As it happened: Reaction to Nelson Mandela's death

Key points

  • President Jacob Zuma announced that Nelson Mandela had died at the age of 95
  • Mandela was elected South Africa's first black president after he spent 27 years in prison
  • He was the figurehead for the struggle against the apartheid regime for decades, winning the Nobel peace prize
  • He had been suffering from a lung infection but left hospital in September to spend his remaining days at the family home near Johannesburg
  • World leaders paid tribute, including President Obama who said Nelson Mandela embodied the "promise of change for the better"
  • All times in GMT

Live text

Reporting:

  • Sitala Peek 
  • Anna Jones 
  • Helier Cheung 
  • Yaroslav Lukov 
  • Zoe Murphy 
  • Joe Boyle 
  • Warren Bull 
  • Taylor Brown 
  • Sean Clare 

Last updated 5 December 2013

BREAKING Breaking News

The Queen with Nelson Mandela in 1996

The Queen describes the former South African president as someone who "worked tirelessly for the good of his country". She adds: "His legacy is the peaceful South Africa we see today." A statement issued by Buckingham Palace says: "Her Majesty remembers with great warmth her meetings with Mr Mandela and sends her sincere condolences to his family and the people of South Africa at this very sad time."

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In the past few minutes, South African President Jacob Zuma has announced the death of Nelson Mandela, saying the nation had lost its greatest son.

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Mr Mandela, who was 95, had been suffering from a recurrence of a lung infection. He was admitted to hospital three times this year but since September he had been receiving treatment at his home in Johannesburg.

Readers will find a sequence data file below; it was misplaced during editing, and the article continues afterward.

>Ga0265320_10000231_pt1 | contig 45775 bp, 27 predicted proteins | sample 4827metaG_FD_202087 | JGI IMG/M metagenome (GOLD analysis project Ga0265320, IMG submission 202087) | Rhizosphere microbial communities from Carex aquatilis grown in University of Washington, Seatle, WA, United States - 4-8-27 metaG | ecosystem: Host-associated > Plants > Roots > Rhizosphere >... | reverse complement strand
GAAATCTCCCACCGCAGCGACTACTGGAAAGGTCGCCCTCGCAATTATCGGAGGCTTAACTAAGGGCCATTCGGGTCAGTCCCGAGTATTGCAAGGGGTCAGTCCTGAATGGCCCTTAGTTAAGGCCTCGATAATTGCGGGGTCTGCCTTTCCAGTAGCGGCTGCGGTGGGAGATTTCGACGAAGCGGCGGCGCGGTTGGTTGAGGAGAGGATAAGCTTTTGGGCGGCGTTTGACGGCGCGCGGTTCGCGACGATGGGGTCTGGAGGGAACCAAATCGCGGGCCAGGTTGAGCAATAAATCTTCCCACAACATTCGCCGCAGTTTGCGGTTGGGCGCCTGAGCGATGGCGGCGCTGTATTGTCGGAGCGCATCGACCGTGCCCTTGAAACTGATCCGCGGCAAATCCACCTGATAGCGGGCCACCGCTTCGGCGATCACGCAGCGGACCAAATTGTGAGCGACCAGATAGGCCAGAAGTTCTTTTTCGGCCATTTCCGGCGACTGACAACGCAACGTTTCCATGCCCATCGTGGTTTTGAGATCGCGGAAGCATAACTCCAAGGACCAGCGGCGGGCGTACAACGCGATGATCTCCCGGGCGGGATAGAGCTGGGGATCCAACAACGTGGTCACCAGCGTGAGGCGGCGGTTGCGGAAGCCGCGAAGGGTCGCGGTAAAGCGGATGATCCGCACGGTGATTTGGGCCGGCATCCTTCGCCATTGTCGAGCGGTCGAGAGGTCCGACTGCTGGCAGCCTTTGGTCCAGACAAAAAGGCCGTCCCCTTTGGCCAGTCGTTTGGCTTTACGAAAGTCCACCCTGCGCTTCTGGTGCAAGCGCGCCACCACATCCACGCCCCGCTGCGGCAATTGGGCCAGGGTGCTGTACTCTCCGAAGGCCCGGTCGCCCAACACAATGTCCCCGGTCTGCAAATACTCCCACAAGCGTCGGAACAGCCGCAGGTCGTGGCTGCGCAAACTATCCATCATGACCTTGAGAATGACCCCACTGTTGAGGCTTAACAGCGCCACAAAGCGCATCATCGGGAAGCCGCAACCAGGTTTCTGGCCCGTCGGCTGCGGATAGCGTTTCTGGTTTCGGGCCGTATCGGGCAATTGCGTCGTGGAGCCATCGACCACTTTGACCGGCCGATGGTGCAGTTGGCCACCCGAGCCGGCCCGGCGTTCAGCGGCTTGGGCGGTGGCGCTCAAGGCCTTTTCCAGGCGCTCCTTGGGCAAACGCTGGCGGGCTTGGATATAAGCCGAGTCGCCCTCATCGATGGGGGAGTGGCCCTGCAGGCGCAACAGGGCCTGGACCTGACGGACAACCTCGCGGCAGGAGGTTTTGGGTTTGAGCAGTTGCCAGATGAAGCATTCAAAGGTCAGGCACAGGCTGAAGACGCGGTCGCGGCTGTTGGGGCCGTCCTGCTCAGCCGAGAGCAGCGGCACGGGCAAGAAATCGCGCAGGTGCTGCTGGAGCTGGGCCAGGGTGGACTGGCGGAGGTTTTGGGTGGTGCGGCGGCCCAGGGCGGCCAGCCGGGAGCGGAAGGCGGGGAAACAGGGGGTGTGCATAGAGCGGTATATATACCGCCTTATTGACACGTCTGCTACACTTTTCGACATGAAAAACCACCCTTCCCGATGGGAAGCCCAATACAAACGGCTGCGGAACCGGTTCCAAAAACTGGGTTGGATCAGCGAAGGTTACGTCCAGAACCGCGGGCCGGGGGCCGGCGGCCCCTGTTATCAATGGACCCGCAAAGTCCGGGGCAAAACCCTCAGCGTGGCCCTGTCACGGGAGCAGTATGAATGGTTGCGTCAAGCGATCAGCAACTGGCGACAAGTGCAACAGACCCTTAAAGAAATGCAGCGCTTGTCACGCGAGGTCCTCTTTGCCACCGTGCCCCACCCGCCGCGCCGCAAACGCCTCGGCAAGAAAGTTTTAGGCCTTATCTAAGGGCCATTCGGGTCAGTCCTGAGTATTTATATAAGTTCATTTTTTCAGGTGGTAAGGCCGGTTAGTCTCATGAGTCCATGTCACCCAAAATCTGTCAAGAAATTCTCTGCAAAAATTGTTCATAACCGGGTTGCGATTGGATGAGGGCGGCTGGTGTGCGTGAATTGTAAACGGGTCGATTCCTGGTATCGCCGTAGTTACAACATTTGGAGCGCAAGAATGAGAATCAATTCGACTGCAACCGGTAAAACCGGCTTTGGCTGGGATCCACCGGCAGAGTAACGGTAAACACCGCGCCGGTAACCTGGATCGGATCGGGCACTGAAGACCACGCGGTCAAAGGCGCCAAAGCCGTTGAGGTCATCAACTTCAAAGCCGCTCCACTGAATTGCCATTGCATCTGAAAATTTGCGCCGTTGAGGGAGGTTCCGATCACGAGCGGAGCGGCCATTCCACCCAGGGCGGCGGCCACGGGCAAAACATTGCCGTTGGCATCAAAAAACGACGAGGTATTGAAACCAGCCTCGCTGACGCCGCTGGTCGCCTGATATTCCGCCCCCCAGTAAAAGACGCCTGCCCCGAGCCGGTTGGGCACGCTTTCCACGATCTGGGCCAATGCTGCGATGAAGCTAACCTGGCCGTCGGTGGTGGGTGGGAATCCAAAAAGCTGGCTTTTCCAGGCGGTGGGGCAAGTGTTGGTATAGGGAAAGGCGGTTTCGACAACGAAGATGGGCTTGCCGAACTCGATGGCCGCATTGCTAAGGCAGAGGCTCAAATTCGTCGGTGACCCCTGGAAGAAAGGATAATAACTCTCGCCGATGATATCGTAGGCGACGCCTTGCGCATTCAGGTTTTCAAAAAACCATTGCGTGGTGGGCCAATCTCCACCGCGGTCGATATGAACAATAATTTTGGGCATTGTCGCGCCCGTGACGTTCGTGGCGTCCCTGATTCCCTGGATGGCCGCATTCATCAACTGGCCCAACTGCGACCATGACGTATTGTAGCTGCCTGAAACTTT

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President Zuma said: "Our people have lost their father. Although we knew this day would come, nothing can diminish our sense of profound and enduring loss."

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Mr Zuma said Nelson Mandela would be accorded a state funeral.

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"Our thoughts and prayers are with the Mandela family," Mr Zuma said.

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Gabriel Gatehouse, BBC News, Johannesburg

Nelson Mandela's body will be moved to a mortuary in Pretoria, and the state funeral is expected to take place next Saturday.

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All flags in South Africa will be lowered to half-mast and will remain like that until after Mr Mandela's funeral, President Zuma announced.

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Nelson Mandela became South Africa's first black president after a long fight against white minority rule. The BBC looks at his life in pictures

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World leaders past and present have been paying tribute to Nelson Mandela. UK Prime Minister David Cameron said "a great light has gone out in the world".

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UN Secretary-General Ban Ki-moon said Mandela was "a source of inspiration" for the world.